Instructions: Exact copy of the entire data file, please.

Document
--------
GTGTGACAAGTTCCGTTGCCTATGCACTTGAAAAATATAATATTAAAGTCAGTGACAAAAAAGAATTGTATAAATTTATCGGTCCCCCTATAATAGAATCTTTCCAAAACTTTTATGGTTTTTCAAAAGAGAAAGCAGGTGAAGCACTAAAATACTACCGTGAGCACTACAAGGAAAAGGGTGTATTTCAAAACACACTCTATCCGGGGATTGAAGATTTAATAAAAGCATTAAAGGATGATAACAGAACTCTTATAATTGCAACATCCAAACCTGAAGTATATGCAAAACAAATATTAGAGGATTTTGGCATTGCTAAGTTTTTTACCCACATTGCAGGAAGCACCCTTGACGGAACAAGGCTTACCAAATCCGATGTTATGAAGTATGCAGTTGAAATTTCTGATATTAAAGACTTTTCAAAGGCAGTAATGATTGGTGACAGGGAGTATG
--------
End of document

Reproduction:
GTGTGACAAGTTCCGTTGCCTATGCACTTGAAAAATATAATATTAAAGTCAGTGACAAAAAAGAATTGTATAAATTTATCGGTCCCCCTATAATAGAATCTTTCCAAAACTTTTATGGTTTTTCAAAAGAGAAAGCAGGTGAAGCACTAAAATACTACCGTGAGCACTACAAGGAAAAGGGTGTATTTCAAAACACACTCTATCCGGGGATTGAAGATTTAATAAAAGCATTAAAGGATGATAACAGAACTCTTATAATTGCAACATCCAAACCTGAAGTATATGCAAAACAAATATTAGAGGATTTTGGCATTGCTAAGTTTTTTACCCACATTGCAGGAAGCACCCTTGACGGAACAAGGCTTACCAAATCCGATGTTATGAAGTATGCAGTTGAAATTTCTGATATTAAAGACTTTTCAAAGGCAGTAATGATTGGTGACAGGGAGTATG